If you’re looking to find the right dentist & establish a “dental home” for your family, you may wonder what the difference is between a pediatric dentist (a.k.a. a kids’ dentist) & a family dentist. After all, most family dentists see both children & adults.
Children’s dentistry, known formally as pediatric dentistry, is a dental specialty recognized by the dental regulatory organizations in various countries, including the American Dental Association, the Royal College of Dentists of Canada, the Royal Australasian College of Dental Surgeons & the General Dental Council in the United Kingdom. Only dentists who are trained as specialists in the care of children’s oral health can use the title pediatric dentist.
In addition to a standard 4-year dental degree (DDS, DMD or BDS), pediatric dentists complete an additional two or three years of training in a residency program learning to care for infants, children & adolescents.
Kids’ dentists provide the same checkups & cleanings for children that adults get at a general dentist. They also provide guidance & education to both children & their parents regarding good oral hygiene habits & diet & nutritional recommendations. This education helps to prevent pediatric dental caries, which is the clinical term for cavities & tooth decay in children’s teeth, & hopefully leads to a lifetime of healthy teeth & gums.
While a family dentist or general dentist can provide this care to children as well, what sets a pediatric dentist apart from a general dentist is their extensive training in dental issues specific to development & also the environment of their practices. A pediatric dentist’s practice is usually decorated & laid out to be kid friendly, with bright colors, toys, murals, games & more. All of this makes the dental office a welcoming & fun place for kids, which may help them feel more at ease in the dental chair than an office that is intended for adults. Many pediatric dentists pursue the specialty because they enjoy working with children & have the personality & patience to make kids’ dental visits stress-free. If your child is particularly nervous about visiting the dentist or has special health needs, you may consider bringing your child to a pediatric dentist rather than a general practice.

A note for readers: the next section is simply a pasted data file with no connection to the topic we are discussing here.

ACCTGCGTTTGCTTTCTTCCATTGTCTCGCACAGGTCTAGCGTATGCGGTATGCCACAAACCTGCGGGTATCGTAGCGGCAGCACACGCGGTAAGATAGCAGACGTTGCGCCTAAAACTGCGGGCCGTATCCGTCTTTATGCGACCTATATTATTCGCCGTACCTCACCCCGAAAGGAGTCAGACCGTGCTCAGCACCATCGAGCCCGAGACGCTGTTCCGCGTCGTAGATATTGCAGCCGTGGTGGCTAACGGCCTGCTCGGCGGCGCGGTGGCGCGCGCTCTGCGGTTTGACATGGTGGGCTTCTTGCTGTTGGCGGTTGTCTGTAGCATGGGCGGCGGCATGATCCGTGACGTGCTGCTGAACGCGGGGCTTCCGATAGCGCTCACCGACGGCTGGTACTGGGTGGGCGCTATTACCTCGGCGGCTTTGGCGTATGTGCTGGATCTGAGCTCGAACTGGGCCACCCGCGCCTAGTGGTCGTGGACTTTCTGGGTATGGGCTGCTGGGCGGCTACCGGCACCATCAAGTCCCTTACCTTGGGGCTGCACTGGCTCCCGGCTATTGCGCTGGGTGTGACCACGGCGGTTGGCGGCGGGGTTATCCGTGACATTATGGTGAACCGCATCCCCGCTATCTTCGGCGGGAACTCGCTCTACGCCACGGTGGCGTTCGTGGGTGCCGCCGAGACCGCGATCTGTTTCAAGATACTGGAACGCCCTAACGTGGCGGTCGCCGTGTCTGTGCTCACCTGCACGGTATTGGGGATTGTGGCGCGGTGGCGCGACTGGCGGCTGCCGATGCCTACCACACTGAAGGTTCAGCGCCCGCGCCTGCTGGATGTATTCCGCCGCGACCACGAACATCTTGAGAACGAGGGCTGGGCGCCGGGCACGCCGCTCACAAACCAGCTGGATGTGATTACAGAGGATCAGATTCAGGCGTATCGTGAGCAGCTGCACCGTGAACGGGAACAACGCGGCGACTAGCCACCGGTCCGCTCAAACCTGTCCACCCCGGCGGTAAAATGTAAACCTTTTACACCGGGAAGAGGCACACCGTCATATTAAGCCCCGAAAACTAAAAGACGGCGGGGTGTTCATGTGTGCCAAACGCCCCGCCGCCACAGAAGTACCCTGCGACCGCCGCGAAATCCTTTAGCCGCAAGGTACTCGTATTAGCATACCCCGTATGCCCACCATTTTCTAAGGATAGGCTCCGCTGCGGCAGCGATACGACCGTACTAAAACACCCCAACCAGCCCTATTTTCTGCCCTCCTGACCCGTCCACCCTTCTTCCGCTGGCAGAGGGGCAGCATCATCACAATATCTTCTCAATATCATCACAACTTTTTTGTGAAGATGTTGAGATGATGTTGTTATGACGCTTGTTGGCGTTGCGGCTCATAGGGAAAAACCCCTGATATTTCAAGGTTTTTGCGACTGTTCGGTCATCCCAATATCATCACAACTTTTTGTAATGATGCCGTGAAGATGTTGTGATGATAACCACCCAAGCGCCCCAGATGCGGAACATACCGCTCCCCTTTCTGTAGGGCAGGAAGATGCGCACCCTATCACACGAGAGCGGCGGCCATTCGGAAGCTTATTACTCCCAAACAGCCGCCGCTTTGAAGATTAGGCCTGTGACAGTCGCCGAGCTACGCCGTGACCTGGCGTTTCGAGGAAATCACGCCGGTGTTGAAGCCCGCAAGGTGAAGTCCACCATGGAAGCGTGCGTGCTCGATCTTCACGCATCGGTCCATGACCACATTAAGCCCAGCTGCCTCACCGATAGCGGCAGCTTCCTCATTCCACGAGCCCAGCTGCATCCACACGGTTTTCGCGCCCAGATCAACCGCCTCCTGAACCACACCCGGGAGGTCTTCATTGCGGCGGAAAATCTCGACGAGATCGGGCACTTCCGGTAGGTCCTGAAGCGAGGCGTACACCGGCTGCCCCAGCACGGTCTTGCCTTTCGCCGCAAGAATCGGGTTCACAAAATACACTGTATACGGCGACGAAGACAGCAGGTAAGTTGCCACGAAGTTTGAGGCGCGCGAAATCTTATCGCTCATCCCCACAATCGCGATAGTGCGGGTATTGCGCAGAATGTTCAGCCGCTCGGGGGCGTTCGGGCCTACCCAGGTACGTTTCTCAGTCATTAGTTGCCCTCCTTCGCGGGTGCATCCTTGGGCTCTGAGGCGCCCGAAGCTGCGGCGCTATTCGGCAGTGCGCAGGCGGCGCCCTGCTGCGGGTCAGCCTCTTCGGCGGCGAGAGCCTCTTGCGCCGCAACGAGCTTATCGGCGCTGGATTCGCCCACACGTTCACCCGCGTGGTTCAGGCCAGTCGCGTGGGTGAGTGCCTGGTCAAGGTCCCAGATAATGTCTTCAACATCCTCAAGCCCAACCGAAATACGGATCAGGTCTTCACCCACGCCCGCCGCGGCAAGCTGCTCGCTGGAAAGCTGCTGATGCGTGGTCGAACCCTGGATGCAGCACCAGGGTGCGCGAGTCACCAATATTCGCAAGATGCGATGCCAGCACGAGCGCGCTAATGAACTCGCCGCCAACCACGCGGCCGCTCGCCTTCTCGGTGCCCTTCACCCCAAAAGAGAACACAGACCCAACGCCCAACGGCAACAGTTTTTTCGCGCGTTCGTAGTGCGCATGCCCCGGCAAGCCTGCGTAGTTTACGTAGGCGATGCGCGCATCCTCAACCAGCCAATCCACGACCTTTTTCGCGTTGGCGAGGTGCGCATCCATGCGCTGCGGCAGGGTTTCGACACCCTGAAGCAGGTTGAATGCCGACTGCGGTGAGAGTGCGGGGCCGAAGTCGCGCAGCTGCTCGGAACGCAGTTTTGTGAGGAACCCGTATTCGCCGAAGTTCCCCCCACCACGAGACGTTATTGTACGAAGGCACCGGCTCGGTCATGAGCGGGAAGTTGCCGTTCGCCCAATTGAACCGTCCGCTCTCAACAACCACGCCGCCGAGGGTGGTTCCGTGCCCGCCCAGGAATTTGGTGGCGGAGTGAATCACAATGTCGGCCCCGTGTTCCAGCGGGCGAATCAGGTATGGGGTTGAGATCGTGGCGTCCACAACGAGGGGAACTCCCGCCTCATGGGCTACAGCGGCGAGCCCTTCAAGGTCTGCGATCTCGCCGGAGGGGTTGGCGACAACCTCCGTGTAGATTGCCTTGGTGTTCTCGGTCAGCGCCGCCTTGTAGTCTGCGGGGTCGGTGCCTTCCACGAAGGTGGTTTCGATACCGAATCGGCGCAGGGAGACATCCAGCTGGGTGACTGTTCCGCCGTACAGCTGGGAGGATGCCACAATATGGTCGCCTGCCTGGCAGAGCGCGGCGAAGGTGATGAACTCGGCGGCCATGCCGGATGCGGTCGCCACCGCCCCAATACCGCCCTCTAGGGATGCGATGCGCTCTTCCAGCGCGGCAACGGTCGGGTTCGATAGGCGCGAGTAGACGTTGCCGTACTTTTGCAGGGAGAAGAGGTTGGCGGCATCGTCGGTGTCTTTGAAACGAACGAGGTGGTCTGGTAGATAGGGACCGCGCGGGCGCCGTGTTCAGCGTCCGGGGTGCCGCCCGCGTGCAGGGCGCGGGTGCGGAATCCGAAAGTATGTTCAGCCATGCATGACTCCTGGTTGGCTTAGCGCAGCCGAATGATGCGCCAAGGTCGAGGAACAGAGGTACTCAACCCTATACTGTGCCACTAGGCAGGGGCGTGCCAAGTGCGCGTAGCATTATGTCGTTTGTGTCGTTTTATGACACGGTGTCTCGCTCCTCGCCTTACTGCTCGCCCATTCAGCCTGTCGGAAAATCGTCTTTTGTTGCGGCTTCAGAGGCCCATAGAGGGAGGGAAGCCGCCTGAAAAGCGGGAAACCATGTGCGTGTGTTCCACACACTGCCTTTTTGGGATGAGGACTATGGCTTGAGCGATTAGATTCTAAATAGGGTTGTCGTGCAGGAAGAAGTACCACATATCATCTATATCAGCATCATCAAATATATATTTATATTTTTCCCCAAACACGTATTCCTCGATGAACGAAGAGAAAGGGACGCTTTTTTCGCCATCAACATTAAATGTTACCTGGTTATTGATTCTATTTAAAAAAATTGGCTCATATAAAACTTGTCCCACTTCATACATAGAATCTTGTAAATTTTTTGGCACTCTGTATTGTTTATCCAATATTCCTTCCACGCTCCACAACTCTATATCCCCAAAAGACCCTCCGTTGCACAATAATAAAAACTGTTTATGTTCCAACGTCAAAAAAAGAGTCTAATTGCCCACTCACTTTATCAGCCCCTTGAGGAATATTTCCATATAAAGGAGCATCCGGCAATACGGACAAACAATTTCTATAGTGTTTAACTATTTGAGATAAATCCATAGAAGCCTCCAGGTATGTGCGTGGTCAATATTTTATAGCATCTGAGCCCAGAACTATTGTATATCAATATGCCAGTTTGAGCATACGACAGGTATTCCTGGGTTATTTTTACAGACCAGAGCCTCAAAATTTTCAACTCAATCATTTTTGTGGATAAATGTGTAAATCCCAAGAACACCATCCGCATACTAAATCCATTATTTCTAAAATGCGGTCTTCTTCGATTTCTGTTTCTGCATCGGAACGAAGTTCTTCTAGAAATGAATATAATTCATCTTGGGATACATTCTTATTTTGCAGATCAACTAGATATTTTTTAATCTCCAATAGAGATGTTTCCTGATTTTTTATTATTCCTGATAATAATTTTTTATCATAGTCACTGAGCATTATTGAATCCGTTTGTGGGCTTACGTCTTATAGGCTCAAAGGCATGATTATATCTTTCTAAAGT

Many families choose to have both the adults & children in their families visit the same dentist as a matter of convenience. This gives the family dentist the advantage of knowing the oral health history of each member of the family, & may even allow parents & kids to get check-ups at the same time. If you are a first time parent & it’s almost time for your child’s first check-up (6 months after the first tooth or by age 1, by the way), talk to your dentist about whether they see children or would recommend a kids’ dentist in your
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